Bachelor of Arts
Harlan Garnett Wilson
American legal theory, Foucault, Jurgen Habermas, Power
The challenge for me then, and the question that gave rise to this thesis, was how can the value of Foucault’s insights into the functioning of power within discourse be salvaged given the critiques levelled by Hartsock and Habermas? That is, how can we link Foucault’s analysis of the insidious and all-pervasive nature of power with actual political structures that facilitate and direct its application, and how does this application then affect the functioning of political structures? In attempting to answer this question I have integrated what I see to be two complementary fields of analysis: the critical theory of Jurgen Habermas and the civic republic revival in contemporary American legal theory. Both Habermas and the proponents of the civic republican revival contribute an additional dimension to understanding the place of discourse in society and how that discourse affects power relations. I believe that by drawing on and synthesizing these two fields I can both gain a better understanding of how power operates in society as well as identify potential solutions to counteract its effects.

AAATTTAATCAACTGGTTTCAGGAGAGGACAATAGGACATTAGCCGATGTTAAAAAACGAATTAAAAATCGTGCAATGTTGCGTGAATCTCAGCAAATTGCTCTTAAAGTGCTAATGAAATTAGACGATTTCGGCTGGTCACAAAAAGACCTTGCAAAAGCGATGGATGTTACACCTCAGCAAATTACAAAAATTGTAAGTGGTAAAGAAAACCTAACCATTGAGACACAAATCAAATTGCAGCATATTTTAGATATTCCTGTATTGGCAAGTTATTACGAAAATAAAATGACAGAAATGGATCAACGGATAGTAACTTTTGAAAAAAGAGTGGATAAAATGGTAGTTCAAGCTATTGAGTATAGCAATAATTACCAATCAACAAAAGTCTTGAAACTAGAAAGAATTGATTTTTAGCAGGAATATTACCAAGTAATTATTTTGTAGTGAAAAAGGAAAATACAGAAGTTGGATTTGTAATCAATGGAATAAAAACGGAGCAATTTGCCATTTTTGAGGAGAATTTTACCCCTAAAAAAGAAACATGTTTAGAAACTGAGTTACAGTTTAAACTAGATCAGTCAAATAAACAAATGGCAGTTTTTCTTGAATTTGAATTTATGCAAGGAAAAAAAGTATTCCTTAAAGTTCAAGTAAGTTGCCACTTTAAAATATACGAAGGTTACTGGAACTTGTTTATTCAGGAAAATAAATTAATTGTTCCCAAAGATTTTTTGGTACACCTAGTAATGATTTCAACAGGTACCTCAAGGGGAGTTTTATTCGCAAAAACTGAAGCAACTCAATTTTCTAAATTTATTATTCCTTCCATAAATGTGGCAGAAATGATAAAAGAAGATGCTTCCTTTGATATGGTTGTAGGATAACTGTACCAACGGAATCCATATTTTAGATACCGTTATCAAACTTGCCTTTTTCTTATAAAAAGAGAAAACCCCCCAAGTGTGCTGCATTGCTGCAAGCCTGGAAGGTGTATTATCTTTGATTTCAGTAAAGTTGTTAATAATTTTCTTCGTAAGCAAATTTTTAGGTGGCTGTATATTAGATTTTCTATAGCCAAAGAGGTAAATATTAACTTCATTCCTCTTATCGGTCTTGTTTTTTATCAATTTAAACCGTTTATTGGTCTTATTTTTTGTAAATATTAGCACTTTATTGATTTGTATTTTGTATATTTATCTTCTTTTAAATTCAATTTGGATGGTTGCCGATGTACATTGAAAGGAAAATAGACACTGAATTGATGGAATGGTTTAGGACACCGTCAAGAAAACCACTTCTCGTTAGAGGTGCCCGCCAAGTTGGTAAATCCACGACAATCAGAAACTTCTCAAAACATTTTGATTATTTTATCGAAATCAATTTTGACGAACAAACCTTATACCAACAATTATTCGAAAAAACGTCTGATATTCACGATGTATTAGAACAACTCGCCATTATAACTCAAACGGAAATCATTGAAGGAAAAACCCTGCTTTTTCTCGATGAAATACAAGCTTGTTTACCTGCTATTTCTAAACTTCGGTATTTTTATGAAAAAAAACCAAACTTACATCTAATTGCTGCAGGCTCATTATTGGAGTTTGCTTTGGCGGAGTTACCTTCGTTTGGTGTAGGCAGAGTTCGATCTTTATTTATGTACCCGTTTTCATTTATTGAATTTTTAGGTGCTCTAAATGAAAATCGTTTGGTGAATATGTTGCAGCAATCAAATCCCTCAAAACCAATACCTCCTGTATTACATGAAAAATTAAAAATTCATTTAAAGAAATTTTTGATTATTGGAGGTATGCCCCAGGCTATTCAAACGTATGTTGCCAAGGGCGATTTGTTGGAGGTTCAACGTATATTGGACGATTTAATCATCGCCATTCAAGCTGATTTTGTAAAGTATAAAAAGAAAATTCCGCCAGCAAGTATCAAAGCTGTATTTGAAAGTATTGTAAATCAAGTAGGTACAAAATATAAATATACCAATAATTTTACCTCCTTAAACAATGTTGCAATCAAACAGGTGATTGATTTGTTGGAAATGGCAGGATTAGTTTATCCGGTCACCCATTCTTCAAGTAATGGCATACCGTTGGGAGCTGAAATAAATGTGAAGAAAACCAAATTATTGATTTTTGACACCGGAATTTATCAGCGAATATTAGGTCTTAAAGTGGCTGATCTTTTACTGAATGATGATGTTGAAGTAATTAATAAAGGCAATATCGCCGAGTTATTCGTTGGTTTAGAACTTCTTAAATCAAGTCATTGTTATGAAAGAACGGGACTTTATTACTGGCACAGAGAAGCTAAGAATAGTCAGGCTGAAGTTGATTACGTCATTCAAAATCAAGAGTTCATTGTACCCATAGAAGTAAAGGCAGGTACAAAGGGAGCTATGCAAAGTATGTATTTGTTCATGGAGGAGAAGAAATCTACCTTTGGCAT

Hope, Daniel, "Social and Political Discourse in America: The Civil Republican Revival in American Legal Theory and the Critical Theory of Jurgen Habermas" (1993). Honors Papers. 555.